CROSS-REFERENCE TO RELATED APPLICATION
This application claims priority of application Ser. No. 100 45 807.6, filed Sep. 7, 2000, the complete disclosure of which is hereby incorporated by reference.
BACKGROUND OF THE INVENTION
a) Field of the Invention
The invention is directed to an arrangement for the vertical orientation of a geodetic instrument over a ground point.
b) Description of the Related Art
For surveying purposes, it is necessary that geodetic instruments, e.g., tachymeters or theodolites, are centered as accurately as possible over a ground point which can be, in particular, a geodetic fixed point. Likewise, the accessories, including reflectors or sighting targets, must also be aligned over a ground point, and a vertical orientation of the vertical axis to the plane in which the ground point is located is required for the most accurate possible surveying.
Optical plummets are frequently used to assist in vertical orientation relative to a ground point. These optical plummets generally comprise an observation device, for example, in the form of a small telescope, by which the ground point is sighted. The optical axis of the observation device is orientated in a definite manner relative to the vertical axis of the geodetic instrument or is identical to it.
Moreover, an optical mark is often coupled into the observation beam and, depending on the operating mode, must be oriented to the ground point or must characterize this ground point. In the former case, the position of the geodetic instrument over the ground point is changed until the desired correspondence is achieved. In the latter case, the ground point is determined from the position of the geodetic instrument. Based on the defined position of the target beam in relation to the geodetic instrument, the latter is located in an exactly definable position with respect to the ground point.
Optical plummets of the type mentioned above are usually built directly into the geodetic instrument. In the case of tachymeters or theodolites which are inserted in a tribrach, it is also possible for the tribrach or its mechanism for receiving the tachymeter to be connected, or the theodolite, to be centered over the ground point initially by means of separate plumb bobs, after which the plumb bob device is removed and replaced by the tachymeter or theodolite.
Under unfavorable viewing conditions, it is occasionally difficult for an instrument of the type mentioned above to be oriented accurately with respect to the ground point by means of an optical plummet. For this reason, laser plummets, as they are called, have already been suggested. By means of these laser plummets, the geodetic instrument can be oriented vertical to the target plane in which the ground point is located by using a laser beam. For this purpose, the incident light spot of the laser beam is brought into coincidence with the ground point. A sufficiently exact orientation of the geodetic instrument with respect to the ground point is achieved based on the laser beam extending in a defined manner relative to the instrument.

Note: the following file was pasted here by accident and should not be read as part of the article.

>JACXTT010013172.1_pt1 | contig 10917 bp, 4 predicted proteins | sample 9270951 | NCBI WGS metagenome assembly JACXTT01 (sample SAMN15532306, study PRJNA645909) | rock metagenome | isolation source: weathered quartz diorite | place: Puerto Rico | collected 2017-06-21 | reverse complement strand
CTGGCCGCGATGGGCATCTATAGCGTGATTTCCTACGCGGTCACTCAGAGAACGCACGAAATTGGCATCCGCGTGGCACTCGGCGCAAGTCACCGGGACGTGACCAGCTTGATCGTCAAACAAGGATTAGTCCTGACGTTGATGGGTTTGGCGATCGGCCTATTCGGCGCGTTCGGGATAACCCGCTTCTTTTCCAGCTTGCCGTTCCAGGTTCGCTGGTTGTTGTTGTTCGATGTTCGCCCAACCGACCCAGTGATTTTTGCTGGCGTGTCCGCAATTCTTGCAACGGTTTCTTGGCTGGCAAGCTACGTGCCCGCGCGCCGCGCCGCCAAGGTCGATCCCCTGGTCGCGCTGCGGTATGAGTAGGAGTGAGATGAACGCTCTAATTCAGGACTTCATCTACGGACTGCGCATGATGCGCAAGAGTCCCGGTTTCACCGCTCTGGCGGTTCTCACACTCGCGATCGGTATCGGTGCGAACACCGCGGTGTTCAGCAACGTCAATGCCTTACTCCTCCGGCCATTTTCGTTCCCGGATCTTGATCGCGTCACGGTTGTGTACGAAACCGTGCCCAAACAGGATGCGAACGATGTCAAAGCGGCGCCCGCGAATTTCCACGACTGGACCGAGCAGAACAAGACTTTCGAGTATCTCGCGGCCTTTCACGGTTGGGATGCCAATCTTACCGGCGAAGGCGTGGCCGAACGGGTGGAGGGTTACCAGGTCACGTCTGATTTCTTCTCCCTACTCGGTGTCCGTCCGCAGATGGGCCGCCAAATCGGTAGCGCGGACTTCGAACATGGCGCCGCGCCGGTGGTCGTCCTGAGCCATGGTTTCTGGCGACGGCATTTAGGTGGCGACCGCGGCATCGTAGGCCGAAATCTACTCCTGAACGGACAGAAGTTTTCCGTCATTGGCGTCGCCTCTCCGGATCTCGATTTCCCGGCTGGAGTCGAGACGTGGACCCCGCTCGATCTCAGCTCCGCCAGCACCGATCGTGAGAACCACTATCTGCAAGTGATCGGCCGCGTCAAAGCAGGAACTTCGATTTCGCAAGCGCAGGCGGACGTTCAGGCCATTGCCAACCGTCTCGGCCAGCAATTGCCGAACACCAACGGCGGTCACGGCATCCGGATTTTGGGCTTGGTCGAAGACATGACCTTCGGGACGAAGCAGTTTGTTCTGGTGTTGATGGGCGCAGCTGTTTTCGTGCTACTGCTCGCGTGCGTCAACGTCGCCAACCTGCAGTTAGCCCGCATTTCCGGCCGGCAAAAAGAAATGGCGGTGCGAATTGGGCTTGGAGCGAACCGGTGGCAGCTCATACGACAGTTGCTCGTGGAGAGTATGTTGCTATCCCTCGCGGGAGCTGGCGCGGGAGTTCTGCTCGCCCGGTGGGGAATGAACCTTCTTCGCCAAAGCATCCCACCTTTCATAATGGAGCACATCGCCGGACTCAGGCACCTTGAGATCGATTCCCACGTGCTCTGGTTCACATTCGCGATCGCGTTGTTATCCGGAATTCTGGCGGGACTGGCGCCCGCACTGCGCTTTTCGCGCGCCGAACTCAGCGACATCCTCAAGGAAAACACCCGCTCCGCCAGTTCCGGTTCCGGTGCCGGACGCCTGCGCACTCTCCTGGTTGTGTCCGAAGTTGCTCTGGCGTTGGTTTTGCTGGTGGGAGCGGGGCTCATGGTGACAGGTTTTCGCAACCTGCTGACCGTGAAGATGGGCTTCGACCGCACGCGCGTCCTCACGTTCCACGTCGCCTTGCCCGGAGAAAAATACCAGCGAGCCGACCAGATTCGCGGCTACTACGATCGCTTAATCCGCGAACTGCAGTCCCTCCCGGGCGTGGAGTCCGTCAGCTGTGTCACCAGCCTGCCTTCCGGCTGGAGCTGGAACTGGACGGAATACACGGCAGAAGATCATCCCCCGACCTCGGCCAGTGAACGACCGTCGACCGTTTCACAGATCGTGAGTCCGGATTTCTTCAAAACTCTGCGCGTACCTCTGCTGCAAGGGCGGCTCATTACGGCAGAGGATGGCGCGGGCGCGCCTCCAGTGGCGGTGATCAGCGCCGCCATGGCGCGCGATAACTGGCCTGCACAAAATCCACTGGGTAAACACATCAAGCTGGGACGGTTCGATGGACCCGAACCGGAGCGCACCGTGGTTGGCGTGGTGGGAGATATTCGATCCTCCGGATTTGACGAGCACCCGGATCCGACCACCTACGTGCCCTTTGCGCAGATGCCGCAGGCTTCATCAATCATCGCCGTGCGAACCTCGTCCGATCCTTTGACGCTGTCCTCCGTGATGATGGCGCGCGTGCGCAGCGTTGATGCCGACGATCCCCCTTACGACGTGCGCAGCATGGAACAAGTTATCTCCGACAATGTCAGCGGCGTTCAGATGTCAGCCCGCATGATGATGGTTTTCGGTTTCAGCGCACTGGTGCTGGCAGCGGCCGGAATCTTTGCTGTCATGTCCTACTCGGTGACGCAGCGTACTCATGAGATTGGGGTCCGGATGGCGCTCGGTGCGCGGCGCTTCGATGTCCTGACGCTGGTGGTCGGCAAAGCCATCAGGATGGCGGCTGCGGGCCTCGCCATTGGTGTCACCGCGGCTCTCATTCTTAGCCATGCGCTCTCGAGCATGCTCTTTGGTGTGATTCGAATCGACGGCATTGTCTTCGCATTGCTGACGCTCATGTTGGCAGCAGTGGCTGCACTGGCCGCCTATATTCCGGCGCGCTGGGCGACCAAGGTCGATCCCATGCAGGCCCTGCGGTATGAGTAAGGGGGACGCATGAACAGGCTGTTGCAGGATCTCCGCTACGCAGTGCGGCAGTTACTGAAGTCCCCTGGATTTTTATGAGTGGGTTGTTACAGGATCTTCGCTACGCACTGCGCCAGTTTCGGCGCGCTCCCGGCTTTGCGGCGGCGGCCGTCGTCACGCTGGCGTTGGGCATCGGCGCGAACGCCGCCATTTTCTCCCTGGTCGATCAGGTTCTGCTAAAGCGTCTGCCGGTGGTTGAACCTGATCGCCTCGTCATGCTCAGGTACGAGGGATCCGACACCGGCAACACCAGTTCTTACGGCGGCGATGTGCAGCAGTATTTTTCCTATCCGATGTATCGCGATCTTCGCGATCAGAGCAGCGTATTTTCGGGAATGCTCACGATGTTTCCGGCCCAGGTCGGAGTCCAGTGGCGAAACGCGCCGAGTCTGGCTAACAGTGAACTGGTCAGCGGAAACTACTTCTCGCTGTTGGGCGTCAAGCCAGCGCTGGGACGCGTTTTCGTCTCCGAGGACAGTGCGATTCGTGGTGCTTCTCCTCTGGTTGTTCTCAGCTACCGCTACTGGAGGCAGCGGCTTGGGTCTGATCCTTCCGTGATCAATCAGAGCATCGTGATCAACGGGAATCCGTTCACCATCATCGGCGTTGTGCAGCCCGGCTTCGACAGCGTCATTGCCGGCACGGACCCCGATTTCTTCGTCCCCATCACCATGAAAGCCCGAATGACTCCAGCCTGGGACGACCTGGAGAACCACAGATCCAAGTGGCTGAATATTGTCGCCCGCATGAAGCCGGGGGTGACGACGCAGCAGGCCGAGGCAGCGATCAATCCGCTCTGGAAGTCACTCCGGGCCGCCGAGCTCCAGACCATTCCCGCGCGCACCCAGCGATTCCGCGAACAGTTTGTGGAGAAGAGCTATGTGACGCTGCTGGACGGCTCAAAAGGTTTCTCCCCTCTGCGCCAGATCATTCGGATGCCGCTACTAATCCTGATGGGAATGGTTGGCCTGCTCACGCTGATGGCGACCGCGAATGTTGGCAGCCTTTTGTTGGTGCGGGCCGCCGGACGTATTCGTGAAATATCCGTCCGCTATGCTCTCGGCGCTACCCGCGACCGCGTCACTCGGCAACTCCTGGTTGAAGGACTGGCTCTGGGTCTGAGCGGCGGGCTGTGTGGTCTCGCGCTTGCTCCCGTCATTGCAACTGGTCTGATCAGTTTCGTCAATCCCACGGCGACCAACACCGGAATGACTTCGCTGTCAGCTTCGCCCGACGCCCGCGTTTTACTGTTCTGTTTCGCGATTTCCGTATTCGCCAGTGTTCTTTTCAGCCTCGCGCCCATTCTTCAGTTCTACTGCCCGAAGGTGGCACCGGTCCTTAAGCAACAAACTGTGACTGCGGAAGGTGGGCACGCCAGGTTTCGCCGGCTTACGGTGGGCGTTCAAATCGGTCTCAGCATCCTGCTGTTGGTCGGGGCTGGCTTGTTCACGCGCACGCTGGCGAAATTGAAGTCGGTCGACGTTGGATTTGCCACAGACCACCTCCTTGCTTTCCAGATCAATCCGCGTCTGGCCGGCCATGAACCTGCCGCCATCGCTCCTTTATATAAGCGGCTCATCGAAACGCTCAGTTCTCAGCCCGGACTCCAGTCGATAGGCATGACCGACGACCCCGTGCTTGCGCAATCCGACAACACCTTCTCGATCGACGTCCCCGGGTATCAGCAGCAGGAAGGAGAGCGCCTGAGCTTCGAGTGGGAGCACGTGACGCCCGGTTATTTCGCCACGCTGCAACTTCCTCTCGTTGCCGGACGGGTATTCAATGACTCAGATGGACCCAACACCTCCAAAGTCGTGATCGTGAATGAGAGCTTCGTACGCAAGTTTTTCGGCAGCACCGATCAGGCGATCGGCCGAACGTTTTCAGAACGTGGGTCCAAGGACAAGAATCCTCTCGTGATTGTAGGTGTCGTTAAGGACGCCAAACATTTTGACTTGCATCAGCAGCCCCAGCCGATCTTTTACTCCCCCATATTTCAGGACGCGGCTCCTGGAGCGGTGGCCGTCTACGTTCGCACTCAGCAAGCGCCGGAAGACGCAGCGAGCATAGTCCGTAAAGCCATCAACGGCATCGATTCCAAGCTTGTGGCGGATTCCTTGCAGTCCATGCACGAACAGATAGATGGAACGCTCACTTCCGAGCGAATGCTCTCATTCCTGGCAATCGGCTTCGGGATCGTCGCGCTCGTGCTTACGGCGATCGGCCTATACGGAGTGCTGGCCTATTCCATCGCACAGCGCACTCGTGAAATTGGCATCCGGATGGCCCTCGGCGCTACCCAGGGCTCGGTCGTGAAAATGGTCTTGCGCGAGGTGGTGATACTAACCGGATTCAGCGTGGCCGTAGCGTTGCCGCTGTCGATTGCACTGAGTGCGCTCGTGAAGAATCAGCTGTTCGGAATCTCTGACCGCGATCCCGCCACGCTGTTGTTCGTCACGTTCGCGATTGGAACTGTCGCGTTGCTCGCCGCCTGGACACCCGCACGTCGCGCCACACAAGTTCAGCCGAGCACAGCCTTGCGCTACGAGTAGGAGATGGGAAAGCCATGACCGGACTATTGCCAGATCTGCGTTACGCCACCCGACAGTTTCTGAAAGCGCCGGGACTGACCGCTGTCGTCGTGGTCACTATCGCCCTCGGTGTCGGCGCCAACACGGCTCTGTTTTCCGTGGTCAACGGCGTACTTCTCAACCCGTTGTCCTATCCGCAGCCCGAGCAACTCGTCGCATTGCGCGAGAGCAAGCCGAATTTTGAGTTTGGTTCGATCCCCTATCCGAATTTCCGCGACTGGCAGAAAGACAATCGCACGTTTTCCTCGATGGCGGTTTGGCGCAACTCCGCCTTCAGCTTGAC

However, laser plummets of this kind have the problem that the laser spot which is projected in the target plane is not clearly detectable, or not sufficiently so, in very bright surroundings, e.g., in harsh daylight, because it is swamped out. It would be possible to improve the brightness of the laser spot through the use of a more powerful laser emitter and so increase perceptibility in case of great surrounding brightness; however, the use of higher-power lasers carries an increased potential for injury to the user of the geodetic instruments, in which case additional design steps would be required to prevent personal injuries caused by incorrect use.
OBJECT AND SUMMARY OF THE INVENTION
Based on the above, it is the primary object of the invention to provide an arrangement of the type mentioned in the beginning which allows an accurate orientation of the geodetic instrument over the ground point under all visual conditions.
This object is met by an arrangement comprising an optical observation device for visual sighting of the ground point with a target beam extending in a spatially defined position in relation to the geodetic instrument, a laser device for generating a laser beam extending in a spatially defined position in relation to the instrument, and an optical in-coupling element by which the laser beam and the target beam can be coupled into a common optical target axis oriented vertically over the ground point.
An exact orientation of the geodetic instrument can be realized in a simple manner by the arrangement according to the invention even under unfavorable light conditions and viewing conditions. Thus, under poor viewing conditions, the orientation of the instrument is carried out by means of the laser beam which is coupled into the target axis. In extremely bright surroundings, on the other hand, orientation can be carried out by means of the optical observation device by coupling the target beam into the target axis without requiring a higher-power laser in this case.
Through the use of a common in-coupling element, the arrangement according to the invention can be realized at a lower cost in technology.
In an advantageous construction of the invention, the position of the optical in-coupling element within the geodetic instrument can be switched between two positions. In a first position, only the target beam is coupled into the target axis, whereas in the second position only the laser beam is coupled into the target axis.
The orientation of the geodetic instrument is accordingly carried out either by means of the optical observation device or, after the in-coupling element has been switched from one position to the other position, by means of the laser spot generated by the laser device in the target plane in which the ground point is located. In order to handle this switching in a particularly simple manner, the switching on and switching off of the laser device can be directly linked to the switching of the optical in-coupling element.